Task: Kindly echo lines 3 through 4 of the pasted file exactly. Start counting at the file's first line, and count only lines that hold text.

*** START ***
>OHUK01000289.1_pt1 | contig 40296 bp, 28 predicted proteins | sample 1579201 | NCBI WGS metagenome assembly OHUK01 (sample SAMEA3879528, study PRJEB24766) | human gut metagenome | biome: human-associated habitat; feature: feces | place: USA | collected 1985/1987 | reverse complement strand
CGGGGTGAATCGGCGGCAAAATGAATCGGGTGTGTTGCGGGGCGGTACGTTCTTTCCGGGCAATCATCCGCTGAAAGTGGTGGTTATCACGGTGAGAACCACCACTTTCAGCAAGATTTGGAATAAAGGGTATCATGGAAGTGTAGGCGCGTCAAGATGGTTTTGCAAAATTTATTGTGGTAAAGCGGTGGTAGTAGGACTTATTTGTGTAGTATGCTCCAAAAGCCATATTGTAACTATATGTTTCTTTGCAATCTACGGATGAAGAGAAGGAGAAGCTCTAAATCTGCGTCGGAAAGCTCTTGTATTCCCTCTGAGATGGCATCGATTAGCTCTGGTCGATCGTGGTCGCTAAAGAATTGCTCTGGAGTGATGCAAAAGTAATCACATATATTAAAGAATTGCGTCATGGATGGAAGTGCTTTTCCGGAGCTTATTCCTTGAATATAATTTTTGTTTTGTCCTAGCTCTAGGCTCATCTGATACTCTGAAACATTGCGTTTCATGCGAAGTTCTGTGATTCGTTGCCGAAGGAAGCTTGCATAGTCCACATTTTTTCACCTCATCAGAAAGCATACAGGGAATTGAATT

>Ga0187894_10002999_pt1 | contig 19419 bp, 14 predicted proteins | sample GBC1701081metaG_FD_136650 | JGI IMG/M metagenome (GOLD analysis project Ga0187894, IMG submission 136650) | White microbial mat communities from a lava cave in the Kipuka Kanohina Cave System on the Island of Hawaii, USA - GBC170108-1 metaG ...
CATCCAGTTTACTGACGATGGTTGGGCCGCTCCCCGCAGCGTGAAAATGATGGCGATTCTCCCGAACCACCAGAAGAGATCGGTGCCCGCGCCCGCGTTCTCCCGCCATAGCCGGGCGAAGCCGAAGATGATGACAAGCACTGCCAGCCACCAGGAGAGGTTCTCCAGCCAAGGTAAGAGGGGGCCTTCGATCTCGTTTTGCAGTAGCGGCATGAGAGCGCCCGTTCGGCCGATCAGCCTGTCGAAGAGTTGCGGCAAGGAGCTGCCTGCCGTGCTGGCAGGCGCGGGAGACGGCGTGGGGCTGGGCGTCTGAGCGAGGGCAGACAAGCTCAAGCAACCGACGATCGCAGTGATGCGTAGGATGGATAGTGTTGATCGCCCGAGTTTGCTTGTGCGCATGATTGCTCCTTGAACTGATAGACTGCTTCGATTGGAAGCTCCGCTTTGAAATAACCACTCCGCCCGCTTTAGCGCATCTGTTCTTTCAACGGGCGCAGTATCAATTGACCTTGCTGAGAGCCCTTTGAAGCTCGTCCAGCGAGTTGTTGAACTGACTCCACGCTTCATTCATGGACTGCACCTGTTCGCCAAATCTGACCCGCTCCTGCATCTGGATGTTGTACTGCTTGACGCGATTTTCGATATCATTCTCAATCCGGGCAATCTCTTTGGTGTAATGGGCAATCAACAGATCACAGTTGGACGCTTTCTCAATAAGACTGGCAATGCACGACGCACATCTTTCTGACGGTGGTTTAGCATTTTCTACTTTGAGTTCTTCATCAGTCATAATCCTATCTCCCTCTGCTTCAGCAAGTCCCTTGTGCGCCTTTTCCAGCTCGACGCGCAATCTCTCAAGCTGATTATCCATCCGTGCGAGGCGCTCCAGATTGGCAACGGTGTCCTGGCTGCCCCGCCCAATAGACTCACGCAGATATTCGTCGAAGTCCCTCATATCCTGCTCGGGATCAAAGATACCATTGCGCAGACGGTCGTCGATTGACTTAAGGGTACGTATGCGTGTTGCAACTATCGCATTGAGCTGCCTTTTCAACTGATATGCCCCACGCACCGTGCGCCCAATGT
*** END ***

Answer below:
>Ga0187894_10002999_pt1 | contig 19419 bp, 14 predicted proteins | sample GBC1701081metaG_FD_136650 | JGI IMG/M metagenome (GOLD analysis project Ga0187894, IMG submission 136650) | White microbial mat communities from a lava cave in the Kipuka Kanohina Cave System on the Island of Hawaii, USA - GBC170108-1 metaG ...
CATCCAGTTTACTGACGATGGTTGGGCCGCTCCCCGCAGCGTGAAAATGATGGCGATTCTCCCGAACCACCAGAAGAGATCGGTGCCCGCGCCCGCGTTCTCCCGCCATAGCCGGGCGAAGCCGAAGATGATGACAAGCACTGCCAGCCACCAGGAGAGGTTCTCCAGCCAAGGTAAGAGGGGGCCTTCGATCTCGTTTTGCAGTAGCGGCATGAGAGCGCCCGTTCGGCCGATCAGCCTGTCGAAGAGTTGCGGCAAGGAGCTGCCTGCCGTGCTGGCAGGCGCGGGAGACGGCGTGGGGCTGGGCGTCTGAGCGAGGGCAGACAAGCTCAAGCAACCGACGATCGCAGTGATGCGTAGGATGGATAGTGTTGATCGCCCGAGTTTGCTTGTGCGCATGATTGCTCCTTGAACTGATAGACTGCTTCGATTGGAAGCTCCGCTTTGAAATAACCACTCCGCCCGCTTTAGCGCATCTGTTCTTTCAACGGGCGCAGTATCAATTGACCTTGCTGAGAGCCCTTTGAAGCTCGTCCAGCGAGTTGTTGAACTGACTCCACGCTTCATTCATGGACTGCACCTGTTCGCCAAATCTGACCCGCTCCTGCATCTGGATGTTGTACTGCTTGACGCGATTTTCGATATCATTCTCAATCCGGGCAATCTCTTTGGTGTAATGGGCAATCAACAGATCACAGTTGGACGCTTTCTCAATAAGACTGGCAATGCACGACGCACATCTTTCTGACGGTGGTTTAGCATTTTCTACTTTGAGTTCTTCATCAGTCATAATCCTATCTCCCTCTGCTTCAGCAAGTCCCTTGTGCGCCTTTTCCAGCTCGACGCGCAATCTCTCAAGCTGATTATCCATCCGTGCGAGGCGCTCCAGATTGGCAACGGTGTCCTGGCTGCCCCGCCCAATAGACTCACGCAGATATTCGTCGAAGTCCCTCATATCCTGCTCGGGATCAAAGATACCATTGCGCAGACGGTCGTCGATTGACTTAAGGGTACGTATGCGTGTTGCAACTATCGCATTGAGCTGCCTTTTCAACTGATATGCCCCACGCACCGTGCGCCCAATGT